By Francesco Grigoli, Alexander Herman, Andrew Swiston, and Gabriel Di Bella
(Version in Español and Português)
In the wake of the global financial crisis, monetary and fiscal policies were used aggressively to counteract the effects of the crisis on economic activity. Policymakers look at a number of indicators to guide them in assessing an economy’s level of activity relative to its productive capacity. But trying to figure out the position of the economy in real time is often quite challenging, with consequences for setting policy.
In the case of Brazil in 2011, for example, policymakers estimated in real time that the economy was at a level of output consistent with its productive capacity. Over time, however, the assessment of the cyclical position of the Brazilian economy changed drastically. It had not just been at full capacity, but was overheating. The economy was actually facing inflationary pressures, requiring policy tightening to bring it back to the central bank’s target.
While striking, this experience is not unique to Brazil. In a recent study, we look at the implications for setting monetary policy in real time for a large set of countries, including five Latin American economies (Brazil, Chile, Colombia, Mexico, and Peru).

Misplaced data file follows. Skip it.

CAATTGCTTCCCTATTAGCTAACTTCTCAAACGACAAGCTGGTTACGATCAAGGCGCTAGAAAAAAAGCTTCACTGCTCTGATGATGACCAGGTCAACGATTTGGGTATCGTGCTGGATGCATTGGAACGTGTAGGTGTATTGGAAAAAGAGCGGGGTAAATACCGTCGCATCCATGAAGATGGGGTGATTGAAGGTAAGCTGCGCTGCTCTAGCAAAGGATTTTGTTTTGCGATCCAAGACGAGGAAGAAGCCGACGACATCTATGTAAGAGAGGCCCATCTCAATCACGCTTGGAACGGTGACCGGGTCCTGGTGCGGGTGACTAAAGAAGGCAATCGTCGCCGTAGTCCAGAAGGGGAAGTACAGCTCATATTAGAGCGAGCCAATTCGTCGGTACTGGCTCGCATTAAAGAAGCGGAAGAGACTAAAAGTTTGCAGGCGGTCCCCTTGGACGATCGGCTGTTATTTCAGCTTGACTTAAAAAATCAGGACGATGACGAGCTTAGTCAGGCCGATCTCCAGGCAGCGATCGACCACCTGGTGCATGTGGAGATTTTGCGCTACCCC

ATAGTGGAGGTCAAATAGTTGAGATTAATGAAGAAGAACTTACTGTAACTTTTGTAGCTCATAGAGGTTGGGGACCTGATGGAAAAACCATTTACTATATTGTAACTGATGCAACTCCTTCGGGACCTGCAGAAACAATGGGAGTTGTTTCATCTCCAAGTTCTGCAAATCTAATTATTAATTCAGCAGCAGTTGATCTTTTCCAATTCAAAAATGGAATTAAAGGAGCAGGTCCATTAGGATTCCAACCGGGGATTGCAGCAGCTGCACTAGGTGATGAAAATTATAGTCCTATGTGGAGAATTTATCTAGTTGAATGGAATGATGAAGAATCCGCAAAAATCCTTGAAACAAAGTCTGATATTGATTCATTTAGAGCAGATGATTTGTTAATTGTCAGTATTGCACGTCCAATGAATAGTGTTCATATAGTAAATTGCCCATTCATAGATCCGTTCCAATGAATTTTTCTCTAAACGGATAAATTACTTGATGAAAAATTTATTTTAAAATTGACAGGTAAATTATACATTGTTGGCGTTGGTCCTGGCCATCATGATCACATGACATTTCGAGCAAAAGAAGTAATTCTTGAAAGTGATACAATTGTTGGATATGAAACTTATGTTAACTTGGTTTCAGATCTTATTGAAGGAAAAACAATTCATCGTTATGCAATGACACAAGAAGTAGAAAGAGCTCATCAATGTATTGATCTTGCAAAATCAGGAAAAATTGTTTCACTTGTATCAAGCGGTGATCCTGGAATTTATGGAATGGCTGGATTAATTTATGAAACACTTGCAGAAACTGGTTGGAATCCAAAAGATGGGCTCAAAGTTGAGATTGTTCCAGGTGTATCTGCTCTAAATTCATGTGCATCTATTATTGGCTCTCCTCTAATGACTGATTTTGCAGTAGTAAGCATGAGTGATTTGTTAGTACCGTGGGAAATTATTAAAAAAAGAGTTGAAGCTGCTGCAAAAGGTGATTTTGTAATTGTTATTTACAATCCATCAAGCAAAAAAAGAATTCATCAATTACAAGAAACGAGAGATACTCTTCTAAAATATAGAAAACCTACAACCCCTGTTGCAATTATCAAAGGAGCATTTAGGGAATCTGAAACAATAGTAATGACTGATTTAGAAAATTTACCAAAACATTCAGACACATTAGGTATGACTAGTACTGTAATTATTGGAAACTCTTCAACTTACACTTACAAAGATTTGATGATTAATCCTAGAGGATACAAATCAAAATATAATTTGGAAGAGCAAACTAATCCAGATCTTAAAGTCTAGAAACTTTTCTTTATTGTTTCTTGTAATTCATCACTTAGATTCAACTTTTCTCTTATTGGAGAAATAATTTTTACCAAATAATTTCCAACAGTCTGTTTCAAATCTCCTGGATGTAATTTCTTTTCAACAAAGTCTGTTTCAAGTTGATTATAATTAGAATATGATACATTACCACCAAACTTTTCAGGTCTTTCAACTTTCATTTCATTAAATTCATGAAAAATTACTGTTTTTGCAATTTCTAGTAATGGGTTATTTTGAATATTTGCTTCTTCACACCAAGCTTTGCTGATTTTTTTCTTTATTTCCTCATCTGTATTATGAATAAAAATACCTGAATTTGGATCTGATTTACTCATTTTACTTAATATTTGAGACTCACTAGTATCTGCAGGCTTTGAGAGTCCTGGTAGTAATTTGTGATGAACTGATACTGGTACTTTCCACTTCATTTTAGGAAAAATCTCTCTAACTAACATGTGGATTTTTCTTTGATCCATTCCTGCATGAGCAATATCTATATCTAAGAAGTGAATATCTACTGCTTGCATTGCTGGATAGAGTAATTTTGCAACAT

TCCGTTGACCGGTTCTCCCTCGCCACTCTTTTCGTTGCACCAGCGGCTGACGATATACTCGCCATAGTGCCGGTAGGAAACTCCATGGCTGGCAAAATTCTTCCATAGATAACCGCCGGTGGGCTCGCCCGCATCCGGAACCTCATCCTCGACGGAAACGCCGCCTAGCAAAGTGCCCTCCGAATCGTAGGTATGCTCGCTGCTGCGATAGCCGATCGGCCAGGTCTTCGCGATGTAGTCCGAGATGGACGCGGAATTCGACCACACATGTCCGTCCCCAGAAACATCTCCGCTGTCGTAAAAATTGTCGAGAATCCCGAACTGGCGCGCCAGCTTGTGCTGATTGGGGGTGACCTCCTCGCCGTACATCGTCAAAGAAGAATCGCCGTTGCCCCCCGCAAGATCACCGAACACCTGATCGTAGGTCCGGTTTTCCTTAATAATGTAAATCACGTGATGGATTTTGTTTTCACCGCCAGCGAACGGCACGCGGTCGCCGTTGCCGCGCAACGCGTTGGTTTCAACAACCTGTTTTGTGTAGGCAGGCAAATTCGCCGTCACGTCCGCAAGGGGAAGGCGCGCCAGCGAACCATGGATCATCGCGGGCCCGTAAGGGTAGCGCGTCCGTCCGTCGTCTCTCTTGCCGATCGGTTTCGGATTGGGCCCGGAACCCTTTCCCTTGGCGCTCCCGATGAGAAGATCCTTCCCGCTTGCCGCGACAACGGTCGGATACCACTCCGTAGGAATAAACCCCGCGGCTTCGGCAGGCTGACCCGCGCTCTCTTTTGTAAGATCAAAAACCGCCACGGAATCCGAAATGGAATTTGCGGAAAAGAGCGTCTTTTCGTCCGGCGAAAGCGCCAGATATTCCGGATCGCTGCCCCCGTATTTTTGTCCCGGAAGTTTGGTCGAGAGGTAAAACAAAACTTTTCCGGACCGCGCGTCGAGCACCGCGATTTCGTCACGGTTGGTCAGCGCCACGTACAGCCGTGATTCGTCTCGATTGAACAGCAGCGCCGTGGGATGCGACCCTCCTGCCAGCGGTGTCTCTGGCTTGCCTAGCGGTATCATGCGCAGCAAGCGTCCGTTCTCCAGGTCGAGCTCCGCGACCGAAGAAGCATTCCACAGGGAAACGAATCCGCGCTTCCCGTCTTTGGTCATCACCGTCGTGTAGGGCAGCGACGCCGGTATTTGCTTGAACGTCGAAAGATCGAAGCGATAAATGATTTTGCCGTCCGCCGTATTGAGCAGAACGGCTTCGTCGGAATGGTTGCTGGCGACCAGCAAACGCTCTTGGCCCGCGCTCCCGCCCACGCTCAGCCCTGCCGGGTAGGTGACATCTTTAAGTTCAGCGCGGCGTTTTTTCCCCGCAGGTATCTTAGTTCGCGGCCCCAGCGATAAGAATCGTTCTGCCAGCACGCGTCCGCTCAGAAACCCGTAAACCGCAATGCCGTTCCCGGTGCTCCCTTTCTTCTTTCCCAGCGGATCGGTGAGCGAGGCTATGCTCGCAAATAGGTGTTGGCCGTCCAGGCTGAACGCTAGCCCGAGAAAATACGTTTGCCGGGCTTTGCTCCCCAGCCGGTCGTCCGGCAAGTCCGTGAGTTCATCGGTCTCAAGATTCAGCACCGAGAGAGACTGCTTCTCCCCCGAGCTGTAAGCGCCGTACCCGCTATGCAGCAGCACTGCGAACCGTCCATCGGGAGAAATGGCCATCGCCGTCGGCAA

Output gap: important yet unpredictable
Imagine an economy operating at full productive capacity and a sustainable level of employment consistent with low and stable inflation. In other words, everything is in perfect balance, economically speaking. Economists refer to the amount an economy can produce in this state as potential output. Because it is not directly observable, potential output is difficult to measure. Nevertheless, it is useful to estimate it to serve as a benchmark against the actual state of the economy.
This difference between actual and potential output plays a crucial role in macroeconomics. If actual economic activity is below what the economy can produce at its capacity, stimulative policies (such as lowering interest rates) would normally be put in place to return the economy to potential. Conversely, more restrictive policies would be in order if actual activity is above potential output, to reduce overheating risks that could lead to a sudden, sharp downturn. Den Rest des Beitrags lesen »